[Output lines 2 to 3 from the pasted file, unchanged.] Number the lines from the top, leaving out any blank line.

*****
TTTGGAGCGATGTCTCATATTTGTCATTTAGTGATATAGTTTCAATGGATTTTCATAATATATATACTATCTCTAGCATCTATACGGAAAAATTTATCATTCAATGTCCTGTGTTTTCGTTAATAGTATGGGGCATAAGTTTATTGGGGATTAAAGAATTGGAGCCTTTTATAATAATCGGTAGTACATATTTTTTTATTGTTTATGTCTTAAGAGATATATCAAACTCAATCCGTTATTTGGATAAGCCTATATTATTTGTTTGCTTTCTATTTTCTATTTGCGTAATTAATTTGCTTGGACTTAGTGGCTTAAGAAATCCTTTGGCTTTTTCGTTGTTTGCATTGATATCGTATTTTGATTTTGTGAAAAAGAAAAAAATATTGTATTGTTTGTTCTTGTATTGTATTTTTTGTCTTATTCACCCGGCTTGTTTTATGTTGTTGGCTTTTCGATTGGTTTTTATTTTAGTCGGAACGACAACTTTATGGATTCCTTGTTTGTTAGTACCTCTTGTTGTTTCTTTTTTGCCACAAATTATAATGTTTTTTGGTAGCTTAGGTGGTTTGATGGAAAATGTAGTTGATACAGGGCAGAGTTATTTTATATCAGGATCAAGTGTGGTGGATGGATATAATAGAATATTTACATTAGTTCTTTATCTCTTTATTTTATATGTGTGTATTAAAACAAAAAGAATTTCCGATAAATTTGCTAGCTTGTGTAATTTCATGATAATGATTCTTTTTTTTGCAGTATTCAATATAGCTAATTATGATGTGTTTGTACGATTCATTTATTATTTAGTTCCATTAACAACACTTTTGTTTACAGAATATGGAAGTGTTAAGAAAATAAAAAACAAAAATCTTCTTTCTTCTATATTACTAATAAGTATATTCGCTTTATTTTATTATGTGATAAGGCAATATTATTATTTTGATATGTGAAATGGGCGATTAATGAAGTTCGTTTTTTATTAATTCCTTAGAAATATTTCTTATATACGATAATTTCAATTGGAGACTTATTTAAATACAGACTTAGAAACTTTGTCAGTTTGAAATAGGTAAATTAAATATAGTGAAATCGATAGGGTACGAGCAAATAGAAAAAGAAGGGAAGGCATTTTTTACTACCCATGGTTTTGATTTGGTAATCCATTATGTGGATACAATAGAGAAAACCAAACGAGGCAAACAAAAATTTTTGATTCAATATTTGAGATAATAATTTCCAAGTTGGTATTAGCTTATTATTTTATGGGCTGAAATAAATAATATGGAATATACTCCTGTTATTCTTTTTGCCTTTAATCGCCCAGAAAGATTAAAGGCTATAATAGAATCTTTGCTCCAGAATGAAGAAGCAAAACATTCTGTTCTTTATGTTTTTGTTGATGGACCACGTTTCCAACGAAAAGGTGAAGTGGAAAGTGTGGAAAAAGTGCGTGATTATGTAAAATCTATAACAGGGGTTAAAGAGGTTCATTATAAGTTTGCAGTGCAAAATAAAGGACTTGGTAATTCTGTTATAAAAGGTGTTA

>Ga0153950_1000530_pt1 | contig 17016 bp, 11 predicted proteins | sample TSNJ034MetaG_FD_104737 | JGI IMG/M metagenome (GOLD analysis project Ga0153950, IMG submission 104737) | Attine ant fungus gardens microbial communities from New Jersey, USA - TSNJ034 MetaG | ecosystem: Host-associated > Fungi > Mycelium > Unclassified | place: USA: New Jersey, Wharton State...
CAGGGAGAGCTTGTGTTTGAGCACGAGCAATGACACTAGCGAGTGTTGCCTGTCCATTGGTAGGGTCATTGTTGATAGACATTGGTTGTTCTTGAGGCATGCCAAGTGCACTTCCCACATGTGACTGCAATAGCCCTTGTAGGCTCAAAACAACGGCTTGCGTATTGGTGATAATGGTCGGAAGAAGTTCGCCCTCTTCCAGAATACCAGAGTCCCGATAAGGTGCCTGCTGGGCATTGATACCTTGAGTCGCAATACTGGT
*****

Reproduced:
>Ga0153950_1000530_pt1 | contig 17016 bp, 11 predicted proteins | sample TSNJ034MetaG_FD_104737 | JGI IMG/M metagenome (GOLD analysis project Ga0153950, IMG submission 104737) | Attine ant fungus gardens microbial communities from New Jersey, USA - TSNJ034 MetaG | ecosystem: Host-associated > Fungi > Mycelium > Unclassified | place: USA: New Jersey, Wharton State...
CAGGGAGAGCTTGTGTTTGAGCACGAGCAATGACACTAGCGAGTGTTGCCTGTCCATTGGTAGGGTCATTGTTGATAGACATTGGTTGTTCTTGAGGCATGCCAAGTGCACTTCCCACATGTGACTGCAATAGCCCTTGTAGGCTCAAAACAACGGCTTGCGTATTGGTGATAATGGTCGGAAGAAGTTCGCCCTCTTCCAGAATACCAGAGTCCCGATAAGGTGCCTGCTGGGCATTGATACCTTGAGTCGCAATACTGGT